where Δτ c is the CRSS, γ A P B is the antiphase boundary energy (γ′APB = 0.232 J/m2 and γ ′ ′APB = 0.592 J/m2), b is the Burgers vecpffiffiffi tor of the edge dislocation in the γ matrix ðb ¼ a= 2 ¼ 0:253 nm as a ¼ 0:3584 nmÞ, f is the volume fraction of the precipitates, r is the precipitate radius and T is the line tension of the dislocation (T = Gb 2 /2 as G the shear modulus at room temperature (Gγ′ = 80.14 GPa and G γ″ = 69.55 GPa)). For large precipitates, the CRSS is dominated by the strong-paired coupling: sffiffiffiffiffiffiffiffiffiffiffiffiffiffiffiffiffiffiffiffiffiffiffiffiffiffi rffiffiffi   pffiffiffi fω 3 Gb 2πrγAPB  3  Δτc ¼ −1  2 2 r 2 π ωGb

ð3Þ

where ω is a constant accounts for the elastic repulsion between the paired dislocations [45]. Table 3 shows the radius measured by SEM images together with the volume fractions measured by XRD deconvolution method, and these values are reasonable comparing to the study reported by Kulawik et al. [36]. The CRSS of γ′ and γ″ can be estimated together, and the resulted yield strength increase can be determined by two times of CRSS (the maximum value of Schmid factor = 0.5) as the equation: Δσ YS ¼ 2  CRSSðγ0and γ″Þ

Fig. 5. Theoretical Hall-Petch relation of Inconel 718.

ð2Þ

ð4Þ

The calculated yield strength increase from precipitation strengthening is shown in Table 3. These calculations do fit very well with experimental values. For example, the calculated precipitation strengthening for 980 °C/1 h + CR 0% + Aging condition was 661 MPa, comparing to the actual contribution from experimental work, which can be deduced from tensile results of unaged and aged conditions showing 1135 MPa minus 447 MPa to be 688 MPa. Furthermore, the calculated precipitation strengthening can be increased with the amount of rolling reductions, since higher fractions of γ′ and γ″ precipitates can be induced with higher reduction ratio. This is attributed to increased dislocation densities that can serve as γ′ and γ″ nucleation sites and promote more precipitation strengthening [33]. However, based on the assumption of phase deconvolution method, previous analysis did not take the pre-aging δ phase into consideration, which might cause slight decrease in precipitation strengthening contribution since it could decrease the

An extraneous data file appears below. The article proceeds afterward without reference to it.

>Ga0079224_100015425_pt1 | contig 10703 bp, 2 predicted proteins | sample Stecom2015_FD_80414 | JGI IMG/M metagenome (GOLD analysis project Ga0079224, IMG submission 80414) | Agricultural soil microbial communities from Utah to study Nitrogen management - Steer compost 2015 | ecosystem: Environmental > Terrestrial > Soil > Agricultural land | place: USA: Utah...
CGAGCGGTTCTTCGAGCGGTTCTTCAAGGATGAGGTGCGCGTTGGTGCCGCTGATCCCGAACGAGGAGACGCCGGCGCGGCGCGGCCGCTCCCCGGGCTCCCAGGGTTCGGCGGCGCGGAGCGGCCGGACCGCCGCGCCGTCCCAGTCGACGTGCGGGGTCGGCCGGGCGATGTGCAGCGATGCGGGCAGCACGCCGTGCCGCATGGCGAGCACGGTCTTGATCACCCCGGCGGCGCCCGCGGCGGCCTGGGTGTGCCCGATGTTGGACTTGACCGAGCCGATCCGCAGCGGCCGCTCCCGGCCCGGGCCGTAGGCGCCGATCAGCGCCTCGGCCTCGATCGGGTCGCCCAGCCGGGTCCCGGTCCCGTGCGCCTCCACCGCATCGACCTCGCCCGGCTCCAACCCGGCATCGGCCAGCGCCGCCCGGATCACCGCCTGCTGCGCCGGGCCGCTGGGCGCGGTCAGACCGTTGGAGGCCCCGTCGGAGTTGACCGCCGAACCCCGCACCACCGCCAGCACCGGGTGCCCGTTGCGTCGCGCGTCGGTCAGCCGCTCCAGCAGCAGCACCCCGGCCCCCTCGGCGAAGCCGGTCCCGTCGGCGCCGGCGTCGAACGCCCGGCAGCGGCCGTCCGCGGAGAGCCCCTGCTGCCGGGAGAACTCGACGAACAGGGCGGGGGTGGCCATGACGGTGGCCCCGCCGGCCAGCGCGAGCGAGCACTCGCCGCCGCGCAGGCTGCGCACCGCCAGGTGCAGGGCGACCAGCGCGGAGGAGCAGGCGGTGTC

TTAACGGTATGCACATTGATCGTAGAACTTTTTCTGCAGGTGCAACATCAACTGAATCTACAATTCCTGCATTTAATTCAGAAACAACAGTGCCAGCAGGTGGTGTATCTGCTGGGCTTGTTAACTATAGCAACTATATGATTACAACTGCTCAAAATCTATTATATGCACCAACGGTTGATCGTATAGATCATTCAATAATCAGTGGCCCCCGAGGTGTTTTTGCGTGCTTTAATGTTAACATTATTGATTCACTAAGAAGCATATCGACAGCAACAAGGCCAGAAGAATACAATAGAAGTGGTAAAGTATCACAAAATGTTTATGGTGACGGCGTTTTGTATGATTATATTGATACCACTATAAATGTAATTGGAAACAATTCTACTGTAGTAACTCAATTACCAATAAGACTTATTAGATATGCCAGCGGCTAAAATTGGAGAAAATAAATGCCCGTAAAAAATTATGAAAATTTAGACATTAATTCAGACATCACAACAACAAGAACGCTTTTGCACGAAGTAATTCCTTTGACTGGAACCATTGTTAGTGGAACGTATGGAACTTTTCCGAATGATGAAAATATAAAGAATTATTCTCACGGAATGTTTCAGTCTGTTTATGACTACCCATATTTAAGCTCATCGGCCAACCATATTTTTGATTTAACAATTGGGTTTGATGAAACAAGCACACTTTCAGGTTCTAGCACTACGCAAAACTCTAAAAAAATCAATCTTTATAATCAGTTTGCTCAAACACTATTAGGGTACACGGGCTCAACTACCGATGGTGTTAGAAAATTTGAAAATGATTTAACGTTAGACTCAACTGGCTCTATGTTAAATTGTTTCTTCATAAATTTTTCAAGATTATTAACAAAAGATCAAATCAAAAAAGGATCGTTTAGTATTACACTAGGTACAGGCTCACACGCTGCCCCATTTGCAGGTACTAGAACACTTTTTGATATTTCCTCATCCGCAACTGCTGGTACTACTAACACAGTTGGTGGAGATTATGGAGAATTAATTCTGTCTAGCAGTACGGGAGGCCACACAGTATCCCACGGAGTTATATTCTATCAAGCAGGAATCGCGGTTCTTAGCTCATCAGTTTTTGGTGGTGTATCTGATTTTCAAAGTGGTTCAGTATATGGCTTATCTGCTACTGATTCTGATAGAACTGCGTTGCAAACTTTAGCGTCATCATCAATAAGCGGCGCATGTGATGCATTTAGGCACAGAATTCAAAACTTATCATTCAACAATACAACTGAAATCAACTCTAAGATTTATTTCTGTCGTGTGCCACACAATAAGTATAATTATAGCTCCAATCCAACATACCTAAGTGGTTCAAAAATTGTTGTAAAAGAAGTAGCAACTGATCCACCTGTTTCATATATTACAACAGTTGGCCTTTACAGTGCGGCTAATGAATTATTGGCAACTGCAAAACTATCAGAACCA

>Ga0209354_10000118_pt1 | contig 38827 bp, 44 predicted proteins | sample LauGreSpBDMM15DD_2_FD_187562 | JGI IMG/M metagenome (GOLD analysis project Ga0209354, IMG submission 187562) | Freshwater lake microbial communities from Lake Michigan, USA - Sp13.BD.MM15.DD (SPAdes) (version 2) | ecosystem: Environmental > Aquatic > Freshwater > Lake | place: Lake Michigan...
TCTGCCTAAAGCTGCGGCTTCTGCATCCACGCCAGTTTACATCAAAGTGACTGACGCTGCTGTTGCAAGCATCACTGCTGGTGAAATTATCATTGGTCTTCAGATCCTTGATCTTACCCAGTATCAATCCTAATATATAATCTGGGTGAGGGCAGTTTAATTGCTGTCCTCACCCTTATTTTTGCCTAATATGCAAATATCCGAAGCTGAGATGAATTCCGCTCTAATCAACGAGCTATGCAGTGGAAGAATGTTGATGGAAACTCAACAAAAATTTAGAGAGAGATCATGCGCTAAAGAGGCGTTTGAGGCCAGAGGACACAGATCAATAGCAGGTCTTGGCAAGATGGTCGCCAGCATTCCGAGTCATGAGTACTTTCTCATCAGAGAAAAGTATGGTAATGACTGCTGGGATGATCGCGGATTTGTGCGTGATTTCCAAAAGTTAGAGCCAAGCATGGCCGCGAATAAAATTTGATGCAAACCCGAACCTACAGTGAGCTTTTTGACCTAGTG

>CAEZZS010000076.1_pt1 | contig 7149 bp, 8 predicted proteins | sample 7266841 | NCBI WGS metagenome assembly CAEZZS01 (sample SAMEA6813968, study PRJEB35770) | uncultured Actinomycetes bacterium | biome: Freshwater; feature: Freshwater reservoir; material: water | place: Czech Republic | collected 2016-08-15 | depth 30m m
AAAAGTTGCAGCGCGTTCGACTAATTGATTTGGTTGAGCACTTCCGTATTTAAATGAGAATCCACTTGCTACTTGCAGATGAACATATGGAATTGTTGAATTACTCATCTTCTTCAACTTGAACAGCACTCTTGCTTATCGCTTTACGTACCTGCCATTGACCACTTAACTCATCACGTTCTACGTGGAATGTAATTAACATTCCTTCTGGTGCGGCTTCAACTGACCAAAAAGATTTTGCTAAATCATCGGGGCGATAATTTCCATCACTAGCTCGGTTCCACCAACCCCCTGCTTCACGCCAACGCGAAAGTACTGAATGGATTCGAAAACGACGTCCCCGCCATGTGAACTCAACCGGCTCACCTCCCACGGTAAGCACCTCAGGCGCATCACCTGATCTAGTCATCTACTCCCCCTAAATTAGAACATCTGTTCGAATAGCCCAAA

Y.-T. Chen et al. / Materials and Design 119 (2017) 235–243

241

Table 3 Volume fractions and radius of precipitates together with estimated yield strength increase by γ′ and γ″. Sample

δVol, %

γ′Vol, %

γ″Vol, %

γ′ and γ″ radius, nm

ΔσYS, MPa

Anneal 980 °C/1 h + CR 0% + Aging Anneal 980 °C/1 h + CR 30% + Aging Anneal 980 °C/1 h + CR 50% + Aging As-receive + Aging

1.5 1.9

2.24 2.93

6.72 8.79

12.6 11.95

661 773

2.5

3.2

9.6

10.25

831

0.2

2.8

8.4

11.15

766